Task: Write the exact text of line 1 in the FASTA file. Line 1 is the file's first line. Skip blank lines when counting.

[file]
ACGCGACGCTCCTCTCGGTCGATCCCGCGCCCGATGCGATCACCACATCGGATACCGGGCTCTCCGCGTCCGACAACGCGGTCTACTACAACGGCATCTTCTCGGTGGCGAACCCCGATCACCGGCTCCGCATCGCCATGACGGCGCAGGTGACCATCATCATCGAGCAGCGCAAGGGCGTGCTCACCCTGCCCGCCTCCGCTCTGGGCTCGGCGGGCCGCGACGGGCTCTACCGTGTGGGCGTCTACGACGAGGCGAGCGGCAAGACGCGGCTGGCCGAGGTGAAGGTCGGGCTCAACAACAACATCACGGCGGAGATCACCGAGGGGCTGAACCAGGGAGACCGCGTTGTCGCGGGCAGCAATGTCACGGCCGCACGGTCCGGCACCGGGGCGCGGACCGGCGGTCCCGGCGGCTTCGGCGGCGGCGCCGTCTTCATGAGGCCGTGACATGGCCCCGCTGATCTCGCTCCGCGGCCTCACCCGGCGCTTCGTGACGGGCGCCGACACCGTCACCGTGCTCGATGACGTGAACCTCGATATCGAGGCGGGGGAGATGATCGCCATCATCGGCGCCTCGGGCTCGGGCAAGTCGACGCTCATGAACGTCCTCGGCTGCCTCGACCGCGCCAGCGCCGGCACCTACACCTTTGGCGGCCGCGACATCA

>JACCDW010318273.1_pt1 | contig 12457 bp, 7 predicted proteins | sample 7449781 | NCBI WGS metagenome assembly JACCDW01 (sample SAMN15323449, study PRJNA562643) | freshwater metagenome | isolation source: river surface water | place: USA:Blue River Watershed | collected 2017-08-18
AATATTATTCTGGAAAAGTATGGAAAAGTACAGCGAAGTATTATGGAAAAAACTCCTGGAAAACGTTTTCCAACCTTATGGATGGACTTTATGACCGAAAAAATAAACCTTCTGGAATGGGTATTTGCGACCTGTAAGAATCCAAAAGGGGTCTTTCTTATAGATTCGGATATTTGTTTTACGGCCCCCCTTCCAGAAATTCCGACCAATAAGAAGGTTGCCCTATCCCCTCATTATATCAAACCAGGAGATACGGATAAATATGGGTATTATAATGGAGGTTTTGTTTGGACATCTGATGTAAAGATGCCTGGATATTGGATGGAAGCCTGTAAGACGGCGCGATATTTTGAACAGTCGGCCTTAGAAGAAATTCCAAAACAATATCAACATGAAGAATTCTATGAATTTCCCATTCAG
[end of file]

ACGCGACGCTCCTCTCGGTCGATCCCGCGCCCGATGCGATCACCACATCGGATACCGGGCTCTCCGCGTCCGACAACGCGGTCTACTACAACGGCATCTTCTCGGTGGCGAACCCCGATCACCGGCTCCGCATCGCCATGACGGCGCAGGTGACCATCATCATCGAGCAGCGCAAGGGCGTGCTCACCCTGCCCGCCTCCGCTCTGGGCTCGGCGGGCCGCGACGGGCTCTACCGTGTGGGCGTCTACGACGAGGCGAGCGGCAAGACGCGGCTGGCCGAGGTGAAGGTCGGGCTCAACAACAACATCACGGCGGAGATCACCGAGGGGCTGAACCAGGGAGACCGCGTTGTCGCGGGCAGCAATGTCACGGCCGCACGGTCCGGCACCGGGGCGCGGACCGGCGGTCCCGGCGGCTTCGGCGGCGGCGCCGTCTTCATGAGGCCGTGACATGGCCCCGCTGATCTCGCTCCGCGGCCTCACCCGGCGCTTCGTGACGGGCGCCGACACCGTCACCGTGCTCGATGACGTGAACCTCGATATCGAGGCGGGGGAGATGATCGCCATCATCGGCGCCTCGGGCTCGGGCAAGTCGACGCTCATGAACGTCCTCGGCTGCCTCGACCGCGCCAGCGCCGGCACCTACACCTTTGGCGGCCGCGACATCA